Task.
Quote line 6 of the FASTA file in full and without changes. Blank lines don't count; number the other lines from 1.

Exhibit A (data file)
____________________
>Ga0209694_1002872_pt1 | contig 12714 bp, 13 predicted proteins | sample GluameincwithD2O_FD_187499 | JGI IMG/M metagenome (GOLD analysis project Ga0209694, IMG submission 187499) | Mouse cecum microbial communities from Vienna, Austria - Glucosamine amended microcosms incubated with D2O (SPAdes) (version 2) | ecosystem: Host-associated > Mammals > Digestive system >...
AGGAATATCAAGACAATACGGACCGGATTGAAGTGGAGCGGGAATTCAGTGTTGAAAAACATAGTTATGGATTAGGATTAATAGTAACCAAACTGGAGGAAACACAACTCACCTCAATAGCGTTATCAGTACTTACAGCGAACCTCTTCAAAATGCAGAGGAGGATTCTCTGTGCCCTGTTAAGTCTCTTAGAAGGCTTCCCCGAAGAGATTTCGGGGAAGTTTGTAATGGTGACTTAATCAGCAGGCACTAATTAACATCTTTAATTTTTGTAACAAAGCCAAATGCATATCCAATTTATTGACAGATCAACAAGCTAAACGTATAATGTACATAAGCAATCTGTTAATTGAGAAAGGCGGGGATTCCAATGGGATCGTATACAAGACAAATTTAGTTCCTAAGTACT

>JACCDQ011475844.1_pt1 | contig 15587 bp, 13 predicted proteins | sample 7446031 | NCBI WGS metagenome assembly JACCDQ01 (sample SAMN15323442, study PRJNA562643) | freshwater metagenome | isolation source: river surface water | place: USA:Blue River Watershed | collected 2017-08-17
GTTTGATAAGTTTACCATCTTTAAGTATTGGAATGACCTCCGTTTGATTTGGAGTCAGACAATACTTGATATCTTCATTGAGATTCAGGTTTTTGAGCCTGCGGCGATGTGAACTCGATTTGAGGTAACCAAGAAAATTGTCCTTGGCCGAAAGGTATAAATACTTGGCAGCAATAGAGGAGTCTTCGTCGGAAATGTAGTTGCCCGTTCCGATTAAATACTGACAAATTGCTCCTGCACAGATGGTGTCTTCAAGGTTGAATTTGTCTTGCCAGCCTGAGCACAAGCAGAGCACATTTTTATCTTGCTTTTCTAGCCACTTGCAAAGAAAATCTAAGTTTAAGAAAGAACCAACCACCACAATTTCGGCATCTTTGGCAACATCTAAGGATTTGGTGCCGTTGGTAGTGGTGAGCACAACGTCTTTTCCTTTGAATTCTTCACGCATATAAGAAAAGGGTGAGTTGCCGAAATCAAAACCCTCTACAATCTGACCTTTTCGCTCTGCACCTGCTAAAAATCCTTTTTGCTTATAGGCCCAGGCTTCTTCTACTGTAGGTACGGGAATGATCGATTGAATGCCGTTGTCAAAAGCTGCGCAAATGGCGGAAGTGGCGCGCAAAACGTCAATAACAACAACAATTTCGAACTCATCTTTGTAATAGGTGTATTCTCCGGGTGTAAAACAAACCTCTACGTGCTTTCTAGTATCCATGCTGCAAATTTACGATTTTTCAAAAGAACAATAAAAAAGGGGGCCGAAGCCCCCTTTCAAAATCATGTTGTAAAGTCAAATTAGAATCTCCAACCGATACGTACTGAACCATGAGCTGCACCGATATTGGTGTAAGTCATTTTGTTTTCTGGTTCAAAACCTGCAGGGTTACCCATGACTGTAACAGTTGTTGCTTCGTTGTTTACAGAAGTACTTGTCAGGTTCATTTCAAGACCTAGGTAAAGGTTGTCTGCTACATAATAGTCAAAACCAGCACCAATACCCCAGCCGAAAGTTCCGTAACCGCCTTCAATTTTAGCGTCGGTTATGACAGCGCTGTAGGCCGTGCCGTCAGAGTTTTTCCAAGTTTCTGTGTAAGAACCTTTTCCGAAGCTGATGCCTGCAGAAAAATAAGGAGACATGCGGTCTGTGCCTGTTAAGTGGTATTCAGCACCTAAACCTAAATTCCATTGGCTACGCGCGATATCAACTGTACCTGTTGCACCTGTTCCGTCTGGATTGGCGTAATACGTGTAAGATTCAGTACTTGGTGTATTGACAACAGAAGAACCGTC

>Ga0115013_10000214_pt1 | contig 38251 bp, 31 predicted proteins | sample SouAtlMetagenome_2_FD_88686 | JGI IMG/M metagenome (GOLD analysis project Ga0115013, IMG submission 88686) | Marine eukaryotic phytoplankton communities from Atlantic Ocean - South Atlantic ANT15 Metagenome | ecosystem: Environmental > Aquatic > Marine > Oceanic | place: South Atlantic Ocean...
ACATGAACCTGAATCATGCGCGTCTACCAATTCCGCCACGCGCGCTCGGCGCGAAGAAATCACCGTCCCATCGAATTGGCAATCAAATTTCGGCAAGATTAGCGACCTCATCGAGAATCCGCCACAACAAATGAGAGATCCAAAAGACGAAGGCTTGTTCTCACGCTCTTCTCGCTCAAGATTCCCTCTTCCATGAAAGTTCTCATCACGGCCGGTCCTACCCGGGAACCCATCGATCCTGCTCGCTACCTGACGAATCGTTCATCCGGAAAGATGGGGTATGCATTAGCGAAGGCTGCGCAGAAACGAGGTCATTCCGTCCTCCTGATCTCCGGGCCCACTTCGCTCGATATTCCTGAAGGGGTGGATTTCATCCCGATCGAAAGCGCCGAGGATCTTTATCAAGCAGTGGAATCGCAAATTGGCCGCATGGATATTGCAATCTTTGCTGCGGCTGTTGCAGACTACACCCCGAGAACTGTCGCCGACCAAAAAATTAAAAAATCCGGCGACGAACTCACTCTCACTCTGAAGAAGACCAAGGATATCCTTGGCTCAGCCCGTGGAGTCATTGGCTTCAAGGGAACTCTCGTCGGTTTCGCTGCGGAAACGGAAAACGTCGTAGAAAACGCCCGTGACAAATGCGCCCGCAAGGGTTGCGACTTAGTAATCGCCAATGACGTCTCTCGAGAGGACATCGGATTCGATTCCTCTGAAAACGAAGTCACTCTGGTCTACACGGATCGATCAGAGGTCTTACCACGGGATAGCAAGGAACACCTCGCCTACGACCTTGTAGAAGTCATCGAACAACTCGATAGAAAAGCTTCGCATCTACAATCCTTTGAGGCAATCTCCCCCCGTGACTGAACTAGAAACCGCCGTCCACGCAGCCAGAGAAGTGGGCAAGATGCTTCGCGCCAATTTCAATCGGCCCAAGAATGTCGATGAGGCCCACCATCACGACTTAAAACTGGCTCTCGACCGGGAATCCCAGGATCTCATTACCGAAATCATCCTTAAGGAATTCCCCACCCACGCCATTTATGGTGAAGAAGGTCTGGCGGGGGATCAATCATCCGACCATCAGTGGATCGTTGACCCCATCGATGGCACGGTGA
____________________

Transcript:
ACATGAACCTGAATCATGCGCGTCTACCAATTCCGCCACGCGCGCTCGGCGCGAAGAAATCACCGTCCCATCGAATTGGCAATCAAATTTCGGCAAGATTAGCGACCTCATCGAGAATCCGCCACAACAAATGAGAGATCCAAAAGACGAAGGCTTGTTCTCACGCTCTTCTCGCTCAAGATTCCCTCTTCCATGAAAGTTCTCATCACGGCCGGTCCTACCCGGGAACCCATCGATCCTGCTCGCTACCTGACGAATCGTTCATCCGGAAAGATGGGGTATGCATTAGCGAAGGCTGCGCAGAAACGAGGTCATTCCGTCCTCCTGATCTCCGGGCCCACTTCGCTCGATATTCCTGAAGGGGTGGATTTCATCCCGATCGAAAGCGCCGAGGATCTTTATCAAGCAGTGGAATCGCAAATTGGCCGCATGGATATTGCAATCTTTGCTGCGGCTGTTGCAGACTACACCCCGAGAACTGTCGCCGACCAAAAAATTAAAAAATCCGGCGACGAACTCACTCTCACTCTGAAGAAGACCAAGGATATCCTTGGCTCAGCCCGTGGAGTCATTGGCTTCAAGGGAACTCTCGTCGGTTTCGCTGCGGAAACGGAAAACGTCGTAGAAAACGCCCGTGACAAATGCGCCCGCAAGGGTTGCGACTTAGTAATCGCCAATGACGTCTCTCGAGAGGACATCGGATTCGATTCCTCTGAAAACGAAGTCACTCTGGTCTACACGGATCGATCAGAGGTCTTACCACGGGATAGCAAGGAACACCTCGCCTACGACCTTGTAGAAGTCATCGAACAACTCGATAGAAAAGCTTCGCATCTACAATCCTTTGAGGCAATCTCCCCCCGTGACTGAACTAGAAACCGCCGTCCACGCAGCCAGAGAAGTGGGCAAGATGCTTCGCGCCAATTTCAATCGGCCCAAGAATGTCGATGAGGCCCACCATCACGACTTAAAACTGGCTCTCGACCGGGAATCCCAGGATCTCATTACCGAAATCATCCTTAAGGAATTCCCCACCCACGCCATTTATGGTGAAGAAGGTCTGGCGGGGGATCAATCATCCGACCATCAGTGGATCGTTGACCCCATCGATGGCACGGTGA